The volume is designed for scholars who study adolescent and young adult relationships. We use the term scholars advisedly. Students will profit from the comprehensive, rigorous, and accessible overview of key content areas. Investigators will want to hear about the latest developments in the field. To accomplish these aims, we've asked the contributors to summarize key findings in the field and to illustrate recent advances on the topic with findings from their own work. The result offers insight into the conceptual themes and empirical precedents that shape contemporary research by scholars who set the pace for the field of adolescent relationships. Our contributors hail from Canada, Germany, Israel, the Netherlands, and the United States. Although geographically diverse, they share a commitment to empirical rigor and communication with others who are interested in youth. Both are apparent in this collection.

    A volume of this magnitude requires enormous effort from many parties. It has been a great privilege to collaborate once again with my mentor and friend, Andy Collins. Vicki Knight of Sage showed interest in our project when other publishers did not; she and Kalie Koscielak patiently shepherded the book through to completion. We are gratified by the cooperation we received from our colleagues; most who were invited to participate agreed to do so. Our contributors were a timely and responsive bunch. The field is in good hands. Many friends and collaborators shaped and supported our work over the years—too many to mention by name. We trust you know who you are. Our families merit special acknowledgment. Erika, Kirsten, and Erik, and Carolyn, Caroline, and Drew and Julie: We are thankful for your forbearance, wisdom, love, and support.

    We are appreciative of the comments and suggestions provided by the following reviewers:

    Lori S. Anderson, University of Wisconsin–Madison

    B. Bradford Brown, University of Wisconsin–Madison

    Antonius H. N. Cillessen, Radboud University, Nijmegen, The Netherlands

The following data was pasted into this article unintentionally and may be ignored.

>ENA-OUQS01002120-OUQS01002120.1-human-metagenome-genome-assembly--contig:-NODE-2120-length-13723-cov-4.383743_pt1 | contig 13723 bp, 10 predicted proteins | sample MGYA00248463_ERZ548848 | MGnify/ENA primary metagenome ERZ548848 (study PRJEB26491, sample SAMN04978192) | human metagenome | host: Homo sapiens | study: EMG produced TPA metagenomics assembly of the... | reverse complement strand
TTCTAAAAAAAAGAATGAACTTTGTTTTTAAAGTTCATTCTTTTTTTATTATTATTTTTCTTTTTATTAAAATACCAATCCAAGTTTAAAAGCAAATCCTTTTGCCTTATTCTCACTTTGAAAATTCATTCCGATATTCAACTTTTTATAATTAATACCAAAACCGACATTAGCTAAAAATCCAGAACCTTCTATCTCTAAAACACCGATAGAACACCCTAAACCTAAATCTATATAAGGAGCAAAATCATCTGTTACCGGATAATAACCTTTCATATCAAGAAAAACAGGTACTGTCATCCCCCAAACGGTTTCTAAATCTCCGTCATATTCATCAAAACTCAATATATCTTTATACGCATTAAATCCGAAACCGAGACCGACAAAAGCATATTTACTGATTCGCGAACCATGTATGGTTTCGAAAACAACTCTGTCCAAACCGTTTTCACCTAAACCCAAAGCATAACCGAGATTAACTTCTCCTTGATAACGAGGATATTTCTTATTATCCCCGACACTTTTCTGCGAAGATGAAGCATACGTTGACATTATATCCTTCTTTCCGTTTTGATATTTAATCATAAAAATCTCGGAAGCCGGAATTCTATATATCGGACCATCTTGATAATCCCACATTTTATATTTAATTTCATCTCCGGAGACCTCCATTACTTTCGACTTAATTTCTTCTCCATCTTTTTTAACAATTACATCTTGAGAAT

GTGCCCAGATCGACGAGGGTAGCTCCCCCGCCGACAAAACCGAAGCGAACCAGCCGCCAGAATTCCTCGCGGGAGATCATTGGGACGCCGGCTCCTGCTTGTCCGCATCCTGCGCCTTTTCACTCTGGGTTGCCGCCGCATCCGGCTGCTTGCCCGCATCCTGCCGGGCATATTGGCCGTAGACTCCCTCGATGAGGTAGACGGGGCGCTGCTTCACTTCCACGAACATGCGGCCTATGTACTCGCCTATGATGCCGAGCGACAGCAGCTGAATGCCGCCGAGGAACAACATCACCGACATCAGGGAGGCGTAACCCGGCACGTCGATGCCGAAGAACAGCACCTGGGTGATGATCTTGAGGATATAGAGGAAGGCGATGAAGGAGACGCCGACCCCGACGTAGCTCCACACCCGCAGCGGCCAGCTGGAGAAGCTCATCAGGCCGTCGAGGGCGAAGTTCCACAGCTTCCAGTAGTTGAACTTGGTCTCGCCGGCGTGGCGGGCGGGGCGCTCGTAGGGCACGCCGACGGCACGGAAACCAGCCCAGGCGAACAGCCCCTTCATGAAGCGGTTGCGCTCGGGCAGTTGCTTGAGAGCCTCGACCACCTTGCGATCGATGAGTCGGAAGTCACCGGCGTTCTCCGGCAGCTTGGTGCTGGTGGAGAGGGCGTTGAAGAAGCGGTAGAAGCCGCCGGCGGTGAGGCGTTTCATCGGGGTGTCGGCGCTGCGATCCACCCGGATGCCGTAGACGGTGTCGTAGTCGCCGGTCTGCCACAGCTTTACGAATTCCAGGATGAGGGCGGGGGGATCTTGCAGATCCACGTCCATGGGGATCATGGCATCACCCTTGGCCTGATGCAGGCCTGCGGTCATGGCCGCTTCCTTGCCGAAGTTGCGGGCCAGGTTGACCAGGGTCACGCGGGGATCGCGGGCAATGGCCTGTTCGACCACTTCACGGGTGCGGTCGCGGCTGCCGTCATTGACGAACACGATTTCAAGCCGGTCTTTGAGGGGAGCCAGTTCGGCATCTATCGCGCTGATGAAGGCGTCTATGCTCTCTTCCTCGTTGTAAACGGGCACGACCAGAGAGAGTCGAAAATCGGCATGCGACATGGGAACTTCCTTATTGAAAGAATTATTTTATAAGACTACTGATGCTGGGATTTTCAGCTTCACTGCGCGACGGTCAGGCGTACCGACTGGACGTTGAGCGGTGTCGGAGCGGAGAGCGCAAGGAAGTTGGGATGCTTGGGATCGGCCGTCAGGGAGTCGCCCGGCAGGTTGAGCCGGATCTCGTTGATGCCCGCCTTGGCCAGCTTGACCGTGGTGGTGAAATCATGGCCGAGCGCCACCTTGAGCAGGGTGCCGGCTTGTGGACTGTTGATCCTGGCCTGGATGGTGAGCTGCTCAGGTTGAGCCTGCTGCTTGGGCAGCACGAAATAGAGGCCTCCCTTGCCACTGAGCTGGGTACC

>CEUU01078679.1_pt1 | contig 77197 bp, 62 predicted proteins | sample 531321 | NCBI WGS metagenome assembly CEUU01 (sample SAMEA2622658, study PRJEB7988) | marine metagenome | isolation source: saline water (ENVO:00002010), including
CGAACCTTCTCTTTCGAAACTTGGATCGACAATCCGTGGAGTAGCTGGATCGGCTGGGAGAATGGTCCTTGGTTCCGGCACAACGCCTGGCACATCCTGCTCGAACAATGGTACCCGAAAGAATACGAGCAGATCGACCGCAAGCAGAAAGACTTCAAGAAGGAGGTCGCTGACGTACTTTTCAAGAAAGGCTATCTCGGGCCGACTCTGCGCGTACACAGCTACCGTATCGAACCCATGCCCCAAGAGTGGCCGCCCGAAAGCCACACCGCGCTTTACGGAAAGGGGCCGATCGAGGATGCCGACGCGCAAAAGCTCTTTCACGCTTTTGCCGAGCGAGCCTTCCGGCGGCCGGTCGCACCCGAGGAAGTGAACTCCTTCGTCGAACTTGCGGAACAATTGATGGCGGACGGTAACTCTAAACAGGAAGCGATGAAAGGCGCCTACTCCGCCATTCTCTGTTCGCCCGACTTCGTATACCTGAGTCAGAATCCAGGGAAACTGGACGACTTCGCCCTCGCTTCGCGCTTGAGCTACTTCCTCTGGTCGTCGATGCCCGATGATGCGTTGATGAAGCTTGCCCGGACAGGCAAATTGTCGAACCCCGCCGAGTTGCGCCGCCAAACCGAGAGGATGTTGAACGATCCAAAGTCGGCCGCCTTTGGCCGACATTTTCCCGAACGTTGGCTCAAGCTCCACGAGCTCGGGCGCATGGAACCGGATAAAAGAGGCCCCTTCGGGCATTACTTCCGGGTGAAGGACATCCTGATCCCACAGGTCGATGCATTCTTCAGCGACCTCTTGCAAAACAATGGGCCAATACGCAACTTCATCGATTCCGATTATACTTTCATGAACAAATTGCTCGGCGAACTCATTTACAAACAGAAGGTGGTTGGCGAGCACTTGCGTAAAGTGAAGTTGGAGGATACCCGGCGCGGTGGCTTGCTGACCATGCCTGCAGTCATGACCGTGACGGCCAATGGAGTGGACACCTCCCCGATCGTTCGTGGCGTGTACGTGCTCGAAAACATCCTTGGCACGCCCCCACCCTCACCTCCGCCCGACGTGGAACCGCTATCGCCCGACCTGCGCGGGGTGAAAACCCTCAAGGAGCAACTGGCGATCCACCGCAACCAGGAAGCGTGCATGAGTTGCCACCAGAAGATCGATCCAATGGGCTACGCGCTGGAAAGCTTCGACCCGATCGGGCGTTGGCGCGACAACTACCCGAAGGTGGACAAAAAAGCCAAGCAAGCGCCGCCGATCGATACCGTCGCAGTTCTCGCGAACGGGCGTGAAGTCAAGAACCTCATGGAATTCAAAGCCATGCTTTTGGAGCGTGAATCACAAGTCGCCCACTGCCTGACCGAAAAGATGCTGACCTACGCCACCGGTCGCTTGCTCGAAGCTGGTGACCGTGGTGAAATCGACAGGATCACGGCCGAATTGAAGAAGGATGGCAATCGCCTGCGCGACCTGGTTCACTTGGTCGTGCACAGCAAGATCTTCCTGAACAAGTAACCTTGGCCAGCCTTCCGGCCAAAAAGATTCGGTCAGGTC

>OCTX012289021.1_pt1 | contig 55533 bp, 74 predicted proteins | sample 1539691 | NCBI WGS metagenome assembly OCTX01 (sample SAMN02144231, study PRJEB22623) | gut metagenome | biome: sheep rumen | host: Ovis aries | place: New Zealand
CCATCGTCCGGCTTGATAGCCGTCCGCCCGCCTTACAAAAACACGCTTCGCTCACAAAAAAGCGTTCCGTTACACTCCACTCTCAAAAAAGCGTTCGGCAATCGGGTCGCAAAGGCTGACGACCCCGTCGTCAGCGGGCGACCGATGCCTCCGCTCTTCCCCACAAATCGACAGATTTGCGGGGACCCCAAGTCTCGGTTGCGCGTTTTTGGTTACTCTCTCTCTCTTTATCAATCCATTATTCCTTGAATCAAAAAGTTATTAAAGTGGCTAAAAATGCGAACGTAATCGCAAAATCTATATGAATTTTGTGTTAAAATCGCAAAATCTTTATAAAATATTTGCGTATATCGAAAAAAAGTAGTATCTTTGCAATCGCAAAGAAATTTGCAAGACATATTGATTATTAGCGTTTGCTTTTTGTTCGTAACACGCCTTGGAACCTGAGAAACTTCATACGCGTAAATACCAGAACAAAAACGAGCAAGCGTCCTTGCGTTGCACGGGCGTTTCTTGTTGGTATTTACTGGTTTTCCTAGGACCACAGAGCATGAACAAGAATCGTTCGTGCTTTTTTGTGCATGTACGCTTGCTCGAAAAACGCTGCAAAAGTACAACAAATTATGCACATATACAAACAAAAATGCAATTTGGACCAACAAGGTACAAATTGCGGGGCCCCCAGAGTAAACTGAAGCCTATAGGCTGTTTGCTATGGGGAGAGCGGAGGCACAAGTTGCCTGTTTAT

Nancy Darling, PhD, Oberlin College

    Anna Beth Doyle, PhD, Concordia University

    Judy Garber, Vanderbilt University

    Cliff McKinney, Mississippi State University

    Rainer K. Silbereisen, Friedrich Schiller University of Jena, Germany

    As we set to the task of preparing our chapters, we were deeply saddened to learn of the untimely death of one of the contributing authors. Duane Buhrmester and his wife, Linda, died in a mountain climbing accident in Colorado on July 27, 2010. A tribute to their lives can be found online at http://duaneandlindab.com/Duane_and_Linda_Buhrmester/Home.html. Duane, an expert on adolescent relationships with friends, siblings, and romantic partners, was a doctoral student of Wyndol Furman's at the University of Denver. After a brief stint at UCLA, he served as a professor for 20-plus years at the University of Texas at Dallas. His research was first rate; many of his publications enjoy enviable citation rates. He was particularly well-known for his work on interpersonal competence and need fulfillment in friendships; he also developed several questionnaires that are commonly used by other researchers. Duane was a fixture in the world of peer relationships. Preconferences devoted to the topic at the biennial meetings of the Society for Research on Child Development and the Society for Research on Adolescence invariably featured Duane in roles as chair, presenter, moderator, and commentator. He contributed frequently to discussions and his remarks were often entertainingly provocative. He was witty, smart, and charming. He was also a caring mentor and a dedicated professor, who always put students first. Duane Buhrmester enriched the lives of many, and his absence is keenly felt.

    Brett Laursen

    Fort Lauderdale

    January 2011

    References
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    Collins, W. A., & Laursen, B. (2004). Changing relationships, changing youth: Interpersonal contexts of adolescent development. Journal of Early Adolescence, 24, 55–62.
    Hartup, W. W. (1979). The social worlds of childhood. American Psychologist, 34, 944–950.
    Hartup, W W, & Laursen, B. (1999). Relationships as developmental contexts: Retrospective themes and contemporary issues. In W. A.Collins & B.Laursen (Eds.), The Minnesota Symposia on Child Psychology: Vol. 30. Relationships as developmental contexts (pp. 13–35). Hillsdale, NJ: Lawrence Erlbaum.
    Laursen, B. (1996). Closeness and conflict in adolescent peer relationships: Interdependence with friends and romantic partners. In W. M.BukowskiA. F.Newcomb & W. W.Hartup (Eds.), The company they keep: Friendships in childhood and adolescence (pp. 186–210). New York: Cambridge University Press.
    Laursen, B., & Bukowski, W. M. (1997). A developmental guide to the organisation of close relationships. International Journal of Behavioral Development, 21, 747–770.
    Laursen, B., & Hartup, W. W. (2002). The origins of reciprocity and social exchange in friendships. In B.Laursen & W. G.Graziano (Eds.), Social exchange in development: New Directions For Child and Adolescent Development (No. 95), 27–40.